Of all the conferences that I attend, Conversion Hotel is my favourite. 48 hours on the Dutch island of Texel, great speakers and the chance to chat with some of the smartest minds in the industry means it’s worth every penny
At the 2019 conference, Arnout Hellemans and I hosted a unconference session called “What can we keen cooks take from our experiments in the kitchens and apply to our clients sites”. We’d realised a lot of people in CRO industry were also keen cooks, and it seemed like an excellent opportunity to chat about cooking and food
As part of the session , I asked the question, “How many of you repack the dishwasher when your partner goes to bed?” and 20 out of the 30 attendees put their hands up. What then followed was an animated conversation on what was the best way to pack a dishwasher.
The Original Dishwasher Packing Idea
The mastermind behind Conversion Hotel,Ton Wessling then suggested that at the next Conversion Hotel we run the dishwasher challenge. All we needed to do was source an old dishwasher and he’d put a room aside.
Covid19 meant that Conversion Hotel 2020 didn’t happen, so everything was set up to run this at Conversion Hotel 2021.
Just as I was getting ready to fly out from the UK, a WhatsApp from Arnout arrived announcing he’d got Covid and therefore couldn’t come, which was terrible news we were all looking forward to catching up with him. The other minor catch was that he had the dishwasher
Time to Pivot
With no Arnout and no dishwasher, the easy route would have been to not run any session at all.
But with so many great minds around, I thought we must be able to come up with something similar.
It was my wife, Meagan Tudge who came up with the idea of packing a box full of different groceries. As she pointed out it requires similar skills to packing a dishwasher.
The dream team of Tim Stewart, Abi Hough and Daphne Tideman and Arnout (via WhatsApp) then helped me to refine the idea. This included several trips to the local Jumbo supermarket to work out what we needed to purchase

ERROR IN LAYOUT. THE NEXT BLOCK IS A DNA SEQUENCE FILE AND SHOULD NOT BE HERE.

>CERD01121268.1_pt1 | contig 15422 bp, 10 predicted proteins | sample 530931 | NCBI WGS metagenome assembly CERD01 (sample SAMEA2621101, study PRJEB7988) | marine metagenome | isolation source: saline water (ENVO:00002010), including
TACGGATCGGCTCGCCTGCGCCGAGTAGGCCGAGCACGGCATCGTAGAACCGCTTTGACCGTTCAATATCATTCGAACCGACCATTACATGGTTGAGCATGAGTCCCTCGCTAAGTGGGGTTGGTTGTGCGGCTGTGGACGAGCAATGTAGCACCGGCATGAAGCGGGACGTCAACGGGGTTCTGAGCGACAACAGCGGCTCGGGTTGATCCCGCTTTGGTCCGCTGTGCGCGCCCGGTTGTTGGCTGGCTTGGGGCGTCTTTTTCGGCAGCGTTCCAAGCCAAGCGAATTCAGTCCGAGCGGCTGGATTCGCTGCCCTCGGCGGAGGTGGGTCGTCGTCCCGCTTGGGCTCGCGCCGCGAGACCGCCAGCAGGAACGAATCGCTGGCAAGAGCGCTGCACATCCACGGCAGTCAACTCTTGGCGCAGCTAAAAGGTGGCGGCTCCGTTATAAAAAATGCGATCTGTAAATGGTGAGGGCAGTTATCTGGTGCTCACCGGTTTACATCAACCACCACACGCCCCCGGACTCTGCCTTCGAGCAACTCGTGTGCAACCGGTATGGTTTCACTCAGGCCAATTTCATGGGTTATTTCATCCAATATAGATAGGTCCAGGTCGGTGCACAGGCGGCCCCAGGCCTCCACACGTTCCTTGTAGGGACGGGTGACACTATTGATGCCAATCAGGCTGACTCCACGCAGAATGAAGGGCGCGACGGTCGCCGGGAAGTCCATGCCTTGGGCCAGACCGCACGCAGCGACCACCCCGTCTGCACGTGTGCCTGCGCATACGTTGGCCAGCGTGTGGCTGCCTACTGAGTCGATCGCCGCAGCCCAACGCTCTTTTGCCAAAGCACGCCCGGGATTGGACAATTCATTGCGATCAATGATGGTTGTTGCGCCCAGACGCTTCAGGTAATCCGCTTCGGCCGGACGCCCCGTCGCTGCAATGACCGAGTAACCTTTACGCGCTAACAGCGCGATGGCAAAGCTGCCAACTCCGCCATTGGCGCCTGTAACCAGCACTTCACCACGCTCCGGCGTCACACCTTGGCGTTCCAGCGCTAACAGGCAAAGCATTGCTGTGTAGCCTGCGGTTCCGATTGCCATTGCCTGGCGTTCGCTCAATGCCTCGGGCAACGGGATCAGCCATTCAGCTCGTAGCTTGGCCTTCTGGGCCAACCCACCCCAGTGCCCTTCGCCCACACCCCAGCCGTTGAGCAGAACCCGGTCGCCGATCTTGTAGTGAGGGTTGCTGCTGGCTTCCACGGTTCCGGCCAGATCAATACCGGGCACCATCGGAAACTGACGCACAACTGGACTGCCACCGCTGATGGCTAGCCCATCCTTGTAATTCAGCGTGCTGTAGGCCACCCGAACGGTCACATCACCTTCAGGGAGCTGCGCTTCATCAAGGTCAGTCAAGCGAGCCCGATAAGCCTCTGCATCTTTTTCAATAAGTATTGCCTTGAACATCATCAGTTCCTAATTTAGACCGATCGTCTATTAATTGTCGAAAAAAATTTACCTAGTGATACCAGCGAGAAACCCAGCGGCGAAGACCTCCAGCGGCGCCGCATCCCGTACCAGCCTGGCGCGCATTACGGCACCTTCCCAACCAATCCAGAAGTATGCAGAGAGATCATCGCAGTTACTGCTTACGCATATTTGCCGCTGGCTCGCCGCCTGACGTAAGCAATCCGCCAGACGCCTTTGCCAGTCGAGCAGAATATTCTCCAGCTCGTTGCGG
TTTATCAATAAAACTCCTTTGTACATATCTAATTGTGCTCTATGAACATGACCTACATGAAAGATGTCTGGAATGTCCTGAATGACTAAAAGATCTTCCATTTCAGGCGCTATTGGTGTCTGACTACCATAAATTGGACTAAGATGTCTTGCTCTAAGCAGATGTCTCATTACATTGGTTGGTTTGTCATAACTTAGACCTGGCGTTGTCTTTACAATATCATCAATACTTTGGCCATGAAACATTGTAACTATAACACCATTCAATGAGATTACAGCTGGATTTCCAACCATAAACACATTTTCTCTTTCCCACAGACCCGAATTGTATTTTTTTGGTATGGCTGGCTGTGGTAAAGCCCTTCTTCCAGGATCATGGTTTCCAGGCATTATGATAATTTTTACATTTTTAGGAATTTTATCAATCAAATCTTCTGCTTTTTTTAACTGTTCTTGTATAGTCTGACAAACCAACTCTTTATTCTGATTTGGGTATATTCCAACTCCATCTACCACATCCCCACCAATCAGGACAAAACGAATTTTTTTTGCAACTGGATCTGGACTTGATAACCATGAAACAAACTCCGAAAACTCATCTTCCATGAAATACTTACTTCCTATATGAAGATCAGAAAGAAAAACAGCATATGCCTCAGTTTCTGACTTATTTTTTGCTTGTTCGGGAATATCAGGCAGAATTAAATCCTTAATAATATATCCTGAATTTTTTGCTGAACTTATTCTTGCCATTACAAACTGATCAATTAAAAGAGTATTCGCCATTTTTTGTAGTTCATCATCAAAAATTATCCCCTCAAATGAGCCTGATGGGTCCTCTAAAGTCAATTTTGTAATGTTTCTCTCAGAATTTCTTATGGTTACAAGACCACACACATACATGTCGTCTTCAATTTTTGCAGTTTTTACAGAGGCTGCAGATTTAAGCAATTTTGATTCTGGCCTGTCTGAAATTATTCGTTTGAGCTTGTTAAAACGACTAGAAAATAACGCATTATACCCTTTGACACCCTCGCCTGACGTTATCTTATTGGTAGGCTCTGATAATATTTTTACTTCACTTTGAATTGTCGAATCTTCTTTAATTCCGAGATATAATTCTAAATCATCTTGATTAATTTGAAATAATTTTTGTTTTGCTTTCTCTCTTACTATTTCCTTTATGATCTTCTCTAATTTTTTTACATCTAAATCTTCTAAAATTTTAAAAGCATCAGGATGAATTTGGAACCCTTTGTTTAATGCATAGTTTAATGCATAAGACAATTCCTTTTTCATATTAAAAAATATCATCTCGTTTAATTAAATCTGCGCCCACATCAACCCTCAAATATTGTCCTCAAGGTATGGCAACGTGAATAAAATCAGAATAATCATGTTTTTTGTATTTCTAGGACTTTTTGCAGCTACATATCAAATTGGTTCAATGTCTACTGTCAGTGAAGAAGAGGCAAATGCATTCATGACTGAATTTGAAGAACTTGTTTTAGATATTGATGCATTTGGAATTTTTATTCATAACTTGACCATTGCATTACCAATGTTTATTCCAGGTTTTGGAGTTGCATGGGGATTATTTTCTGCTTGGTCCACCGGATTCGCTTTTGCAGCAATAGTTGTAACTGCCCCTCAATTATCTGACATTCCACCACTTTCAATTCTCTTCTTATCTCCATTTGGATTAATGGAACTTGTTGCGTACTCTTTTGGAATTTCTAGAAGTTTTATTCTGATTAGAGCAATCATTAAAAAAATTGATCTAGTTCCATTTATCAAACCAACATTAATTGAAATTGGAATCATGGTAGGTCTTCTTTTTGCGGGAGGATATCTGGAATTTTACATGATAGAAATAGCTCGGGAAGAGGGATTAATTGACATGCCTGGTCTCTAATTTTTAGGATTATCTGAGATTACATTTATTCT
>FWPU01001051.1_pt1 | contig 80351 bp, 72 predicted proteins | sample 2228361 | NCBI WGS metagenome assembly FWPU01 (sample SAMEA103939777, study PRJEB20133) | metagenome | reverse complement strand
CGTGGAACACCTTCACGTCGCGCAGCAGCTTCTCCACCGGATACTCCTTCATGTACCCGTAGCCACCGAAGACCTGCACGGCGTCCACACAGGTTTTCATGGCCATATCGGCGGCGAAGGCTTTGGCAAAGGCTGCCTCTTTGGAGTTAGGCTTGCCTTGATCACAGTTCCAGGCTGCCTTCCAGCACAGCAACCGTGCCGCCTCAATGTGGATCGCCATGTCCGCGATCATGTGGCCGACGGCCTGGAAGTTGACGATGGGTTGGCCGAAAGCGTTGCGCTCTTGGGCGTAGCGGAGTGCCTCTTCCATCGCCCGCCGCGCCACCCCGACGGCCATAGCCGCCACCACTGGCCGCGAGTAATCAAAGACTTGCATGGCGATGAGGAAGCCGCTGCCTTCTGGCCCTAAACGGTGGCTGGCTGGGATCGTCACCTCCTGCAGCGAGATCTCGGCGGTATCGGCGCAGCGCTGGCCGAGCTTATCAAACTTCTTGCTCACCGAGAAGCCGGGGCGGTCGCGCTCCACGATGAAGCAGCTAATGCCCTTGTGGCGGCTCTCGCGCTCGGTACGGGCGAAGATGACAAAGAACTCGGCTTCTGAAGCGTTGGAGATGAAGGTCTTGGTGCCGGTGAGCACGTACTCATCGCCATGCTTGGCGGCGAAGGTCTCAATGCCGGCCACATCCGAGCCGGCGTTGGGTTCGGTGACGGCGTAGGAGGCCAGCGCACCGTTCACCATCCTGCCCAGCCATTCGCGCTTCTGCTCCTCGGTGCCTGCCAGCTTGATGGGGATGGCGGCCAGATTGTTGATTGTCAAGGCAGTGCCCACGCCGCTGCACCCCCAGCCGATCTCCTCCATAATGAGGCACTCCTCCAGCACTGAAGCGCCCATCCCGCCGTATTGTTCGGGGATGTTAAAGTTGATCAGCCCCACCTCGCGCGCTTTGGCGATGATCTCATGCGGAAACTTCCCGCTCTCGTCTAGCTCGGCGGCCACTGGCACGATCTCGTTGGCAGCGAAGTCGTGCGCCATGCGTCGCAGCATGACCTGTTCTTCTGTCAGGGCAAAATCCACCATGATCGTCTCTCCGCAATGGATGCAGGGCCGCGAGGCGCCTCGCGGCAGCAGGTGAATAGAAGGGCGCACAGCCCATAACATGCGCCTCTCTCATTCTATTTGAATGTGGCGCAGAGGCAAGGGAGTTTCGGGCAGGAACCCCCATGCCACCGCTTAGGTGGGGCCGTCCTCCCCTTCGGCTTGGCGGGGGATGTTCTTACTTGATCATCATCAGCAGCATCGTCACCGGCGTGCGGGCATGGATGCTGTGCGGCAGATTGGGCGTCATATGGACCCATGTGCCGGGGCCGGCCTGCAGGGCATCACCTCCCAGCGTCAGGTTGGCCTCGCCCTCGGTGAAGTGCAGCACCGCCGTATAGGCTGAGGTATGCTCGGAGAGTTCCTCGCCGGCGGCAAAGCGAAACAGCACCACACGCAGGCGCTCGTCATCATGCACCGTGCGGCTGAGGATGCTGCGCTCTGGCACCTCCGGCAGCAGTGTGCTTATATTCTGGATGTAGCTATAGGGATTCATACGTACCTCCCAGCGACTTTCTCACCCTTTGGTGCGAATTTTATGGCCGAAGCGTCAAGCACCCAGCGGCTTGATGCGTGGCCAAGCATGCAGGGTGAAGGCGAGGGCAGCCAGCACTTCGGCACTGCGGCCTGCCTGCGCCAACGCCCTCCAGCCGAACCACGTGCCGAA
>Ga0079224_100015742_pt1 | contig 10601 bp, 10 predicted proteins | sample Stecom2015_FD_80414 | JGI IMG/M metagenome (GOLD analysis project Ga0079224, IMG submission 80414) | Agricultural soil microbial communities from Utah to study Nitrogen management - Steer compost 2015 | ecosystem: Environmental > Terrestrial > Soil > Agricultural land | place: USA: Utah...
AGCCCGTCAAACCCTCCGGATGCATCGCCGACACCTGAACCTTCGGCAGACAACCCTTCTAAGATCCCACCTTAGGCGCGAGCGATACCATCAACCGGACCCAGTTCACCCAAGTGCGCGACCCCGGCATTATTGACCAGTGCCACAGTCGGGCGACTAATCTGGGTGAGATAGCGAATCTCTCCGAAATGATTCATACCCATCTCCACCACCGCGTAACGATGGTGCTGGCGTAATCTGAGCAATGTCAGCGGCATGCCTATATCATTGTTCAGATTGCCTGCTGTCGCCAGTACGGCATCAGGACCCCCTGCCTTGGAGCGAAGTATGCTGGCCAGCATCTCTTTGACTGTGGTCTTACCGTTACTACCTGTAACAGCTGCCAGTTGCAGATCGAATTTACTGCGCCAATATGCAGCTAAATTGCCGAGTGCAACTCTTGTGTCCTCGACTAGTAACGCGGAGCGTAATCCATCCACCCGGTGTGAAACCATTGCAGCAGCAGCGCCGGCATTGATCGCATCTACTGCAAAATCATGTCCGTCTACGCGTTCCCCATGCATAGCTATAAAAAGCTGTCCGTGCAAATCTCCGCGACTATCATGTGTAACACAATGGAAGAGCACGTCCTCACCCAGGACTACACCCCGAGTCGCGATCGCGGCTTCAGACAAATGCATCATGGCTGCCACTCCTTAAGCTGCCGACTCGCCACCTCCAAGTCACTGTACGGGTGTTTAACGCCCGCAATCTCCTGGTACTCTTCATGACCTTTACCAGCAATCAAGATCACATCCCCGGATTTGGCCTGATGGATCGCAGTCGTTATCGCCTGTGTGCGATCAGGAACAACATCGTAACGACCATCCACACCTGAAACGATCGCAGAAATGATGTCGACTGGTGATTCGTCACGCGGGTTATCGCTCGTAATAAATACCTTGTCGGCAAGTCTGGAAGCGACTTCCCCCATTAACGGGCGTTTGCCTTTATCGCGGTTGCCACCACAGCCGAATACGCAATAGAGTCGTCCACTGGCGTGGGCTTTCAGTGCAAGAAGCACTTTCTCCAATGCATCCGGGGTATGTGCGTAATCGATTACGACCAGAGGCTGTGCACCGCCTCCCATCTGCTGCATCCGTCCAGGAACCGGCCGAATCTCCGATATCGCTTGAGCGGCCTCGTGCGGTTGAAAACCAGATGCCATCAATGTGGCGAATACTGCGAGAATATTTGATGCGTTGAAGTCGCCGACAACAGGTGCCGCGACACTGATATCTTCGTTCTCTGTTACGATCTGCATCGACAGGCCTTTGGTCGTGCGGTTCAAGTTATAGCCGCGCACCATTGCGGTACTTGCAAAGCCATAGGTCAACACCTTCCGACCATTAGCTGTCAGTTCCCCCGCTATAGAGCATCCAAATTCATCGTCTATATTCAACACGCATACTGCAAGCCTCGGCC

After several iterations, we came up with the following
The Grocery Box Packing Challenge
The aim of the challenge was to pack the grocery box as neatly as possible within a certain time frame.
Each participant would be judged on how well they packed the box
As the pictures below show, there were around 30 items of different sizes that had to go into the box
To make things more fun, we added some interesting items
- A cream cake in a rectangular box (fragile)
- Celeriac (even stranger shape)
- Basil plant (fragile / strange shape)
- Prawn crackers (even easier to break)
Participants could then choose to pack the box
- With their eyes open in 21 seconds
- With their eyes closed in 60 seconds
Over the afternoon, around 30 people took part in the challenge
So what lessons could we learn from this?
Lesson #1: There is no ‘best’ way to pack the box
As with dishwashers, everyone had their own way of packing the box.
We told everyone that we’d be judging their box packing based on a couple of rules
- How many items did they manage to get into the box in the timescale
- How many items got damaged
- How did they stack the items
Apart from the people who ‘flexed’ the rules (see Lesson 2), there were some very creative ways to pack the box once people had realised that two things needed to happen
- The heavy bulky items such as tin cans and the celeriac had to go on the bottom
- The more fragile items such as the cream cake, prawn crackers and the basil plant had to go near the top
Lesson #2: Optimisers will always find loopholes
We really shouldn’t be surprised by this